Eventually we learn that time-travel is a power possessed by the aliens, who used it to be ready for counter-attack. Cage, like Rita before him, inherited the ability when he killed one of the aliens, its blood pouring over him. Rita lost the ability when she received a blood transfusion, so the joke becomes that Cage cannot risk mere injury: he must succeed or die; every time he is merely wounded, Rita kills him to send him back to the beginning. As the old saying goes, practice makes perfect: eventually Cage and Rita learn what they need to know to defeat the aliens, but as fate would have it, Cage loses his ace-in-the-hole, forcing a final assault with no hope of a second chance…
By its very nature, EDGE OF TOMORROW has a great deal of repetition built into the story line. Fortunately, Screenwriter Christopher McQuarrie (working from a draft by Jez Butterowrth and John-Henry Butterworth, which took its central idea from Hiroshi Sakurazaka’s novel All You Need Is Kill) includes numerous clever variations during the re-runs, and eventually the editing becomes more elliptical, omitting scenes we have watched before and skipping ahead to the new material, as Cage gets a little farther in his quest each time. The strategy does not totally work: as we move into the second act, there is a sense of approaching tedium; fortunately, the third act moves in a new direction, removing the Rest button and creating a more conventional suspense scenario.
Until then, however, EDGE OF TOMORROW works in very interesting ways. Starting Cage off as a coward and a deserter, the film is obviously setting up his transition to warrior-hero, but that transition does not play out as expected. Cage never becomes a gung-ho Top Gun-type hotshot. By the time he has learned the skills he needs to survive on the battlefield, he has been through the battle so many times that it seems like old news; he moves through the carnage by rote, following his practiced moves and anticipating every attack, almost bored by the action.
Instead, the suspense turns on an emotional hinge: Cage knows that, when he finally succeeds, he will lose his alien-inherited ability and, with it, loose any chance to reset the clock and resurrect those who died beside, including Rita. In one fine scene, we see Cage reluctant to proceed, ostensibly from a fear of flying, but Rita soon deduces that his hesitation stems from having played the scenario out multiple times without finding a way to keep Rita alive.
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Little touches like this hint at an even more sophisticated film than the (very entertaining) one that we have. At first, Cage’s ability seems like a gift – which it is, to the extent that it allows him to defeat the enemy. However, on a personal level, it inevitably results in days, weeks, perhaps months of repeated actions; the chance to go back and fix mistakes leads to frustration, even boredom, as Cage goes through what must feel like a lifetime of re-experience the same few days and hours again and again. There are hints regarding the psychic toll this takes, but by necessity those suggestions remain in the background, overshadowed by the action-adventure scenario.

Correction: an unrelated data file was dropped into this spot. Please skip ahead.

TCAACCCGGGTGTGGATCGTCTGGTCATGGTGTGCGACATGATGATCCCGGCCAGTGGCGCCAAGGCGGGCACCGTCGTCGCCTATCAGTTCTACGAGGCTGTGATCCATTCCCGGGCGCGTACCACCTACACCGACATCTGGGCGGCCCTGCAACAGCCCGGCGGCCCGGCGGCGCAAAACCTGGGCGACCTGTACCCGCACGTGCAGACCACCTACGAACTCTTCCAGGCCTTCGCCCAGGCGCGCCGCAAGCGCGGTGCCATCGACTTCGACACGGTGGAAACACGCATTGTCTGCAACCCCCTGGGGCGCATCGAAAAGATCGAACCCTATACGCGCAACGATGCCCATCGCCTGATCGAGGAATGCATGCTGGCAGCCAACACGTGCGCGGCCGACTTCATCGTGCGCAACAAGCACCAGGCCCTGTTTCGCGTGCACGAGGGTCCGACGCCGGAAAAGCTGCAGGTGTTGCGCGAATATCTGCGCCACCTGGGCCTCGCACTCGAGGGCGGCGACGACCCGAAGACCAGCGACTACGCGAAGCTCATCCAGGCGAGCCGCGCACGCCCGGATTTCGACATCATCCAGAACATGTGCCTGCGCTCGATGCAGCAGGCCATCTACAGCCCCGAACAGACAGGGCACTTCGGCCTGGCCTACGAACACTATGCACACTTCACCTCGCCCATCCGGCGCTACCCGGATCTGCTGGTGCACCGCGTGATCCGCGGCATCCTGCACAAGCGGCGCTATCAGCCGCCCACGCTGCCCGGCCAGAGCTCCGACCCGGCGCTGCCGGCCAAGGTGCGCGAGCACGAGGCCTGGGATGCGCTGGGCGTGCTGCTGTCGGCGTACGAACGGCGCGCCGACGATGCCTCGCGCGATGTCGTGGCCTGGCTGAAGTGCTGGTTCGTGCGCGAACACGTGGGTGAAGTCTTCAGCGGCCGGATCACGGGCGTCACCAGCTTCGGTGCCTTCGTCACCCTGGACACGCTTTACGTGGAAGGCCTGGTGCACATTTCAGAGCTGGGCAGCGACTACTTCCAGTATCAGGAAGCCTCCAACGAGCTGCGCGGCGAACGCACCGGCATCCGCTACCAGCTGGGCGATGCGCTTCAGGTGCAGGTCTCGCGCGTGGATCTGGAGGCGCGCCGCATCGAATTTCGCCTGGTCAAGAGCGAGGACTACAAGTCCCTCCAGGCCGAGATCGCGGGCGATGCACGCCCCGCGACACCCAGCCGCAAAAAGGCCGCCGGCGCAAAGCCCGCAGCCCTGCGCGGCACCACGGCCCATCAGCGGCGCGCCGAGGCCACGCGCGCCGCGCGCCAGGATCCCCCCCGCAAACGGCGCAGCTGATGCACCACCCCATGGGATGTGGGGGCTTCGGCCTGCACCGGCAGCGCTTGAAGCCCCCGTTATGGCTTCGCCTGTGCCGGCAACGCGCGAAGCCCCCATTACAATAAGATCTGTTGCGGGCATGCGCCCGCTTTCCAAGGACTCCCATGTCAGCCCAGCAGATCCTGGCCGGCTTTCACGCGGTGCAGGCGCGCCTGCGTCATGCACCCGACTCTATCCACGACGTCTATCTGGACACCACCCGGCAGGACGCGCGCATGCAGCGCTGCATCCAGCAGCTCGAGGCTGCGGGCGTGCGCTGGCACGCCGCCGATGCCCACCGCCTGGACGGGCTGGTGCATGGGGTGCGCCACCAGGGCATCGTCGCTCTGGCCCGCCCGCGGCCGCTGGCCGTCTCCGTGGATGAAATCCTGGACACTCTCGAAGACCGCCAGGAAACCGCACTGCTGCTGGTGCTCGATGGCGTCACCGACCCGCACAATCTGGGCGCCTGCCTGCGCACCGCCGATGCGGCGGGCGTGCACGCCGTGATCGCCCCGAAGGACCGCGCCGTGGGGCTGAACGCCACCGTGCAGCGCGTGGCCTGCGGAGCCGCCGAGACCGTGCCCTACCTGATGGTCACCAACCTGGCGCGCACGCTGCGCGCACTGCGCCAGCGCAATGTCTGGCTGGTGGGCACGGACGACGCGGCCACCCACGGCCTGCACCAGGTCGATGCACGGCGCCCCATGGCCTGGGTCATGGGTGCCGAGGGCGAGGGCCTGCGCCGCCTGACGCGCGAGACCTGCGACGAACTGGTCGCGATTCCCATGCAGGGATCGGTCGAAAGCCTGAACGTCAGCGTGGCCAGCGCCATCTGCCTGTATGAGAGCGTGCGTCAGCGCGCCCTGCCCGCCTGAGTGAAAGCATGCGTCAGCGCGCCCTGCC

Fortunately, director Doug Liman (THE BOURNE IDENTIFY) delivers action as exciting and fast-paced as anything in a Michael Bay film, but he grounds the action in the drama and builds gradually to a climax that doesn’t seem like just more of the same, after two hours of previous bullets and bombs.
Liman also knows how to milk the inherent black humor in the situation. After it comes clear the Cage will die multiple deaths over the course of the film – to the point where the thought of dying becomes a typical, almost daily experience – Liman litters the frames with potentially lethal hardware, as when Cage visits Rita in a training room equipped with some nasty looking razor-edged hardware, meant to simulate attacking aliens. We’re safely in SOUTH PARK territory (“Oh my god, they killed Kenny!”); even a simple dialogue scene becomes fraught with tension, as we wonder whether a stray alien-simulator will take Cage out in mid-sentence.
As is apparently obligatory for all action-packed movies, EDGE OF TOMORROW is presented in 3D. As far as live-action movies go, the third dimension works tolerably well, enhancing some of the battle sequences and adding an extra layer of creepiness to the aliens. Liman has always been good at rendering comprehensible action scenes: sure, they seem to zip by, but they’re not simply a blur of images and quick cutting – you can tell what is happening, and all the more so in 3D.
Performances are strong all around. Emily Blunt is fine as Rita; though I’m not sure I buy her as a super soldier, her passionate commitment to the cause contrasts nicely with Cage’s personal concerns. Brendan Gleeson is good as the general who sends Cage into battle, and Bill Paxton absolutely relishes his turn as a master sergeant, eager to haze the new recruit – an officer busted down to enlisted man for desertion.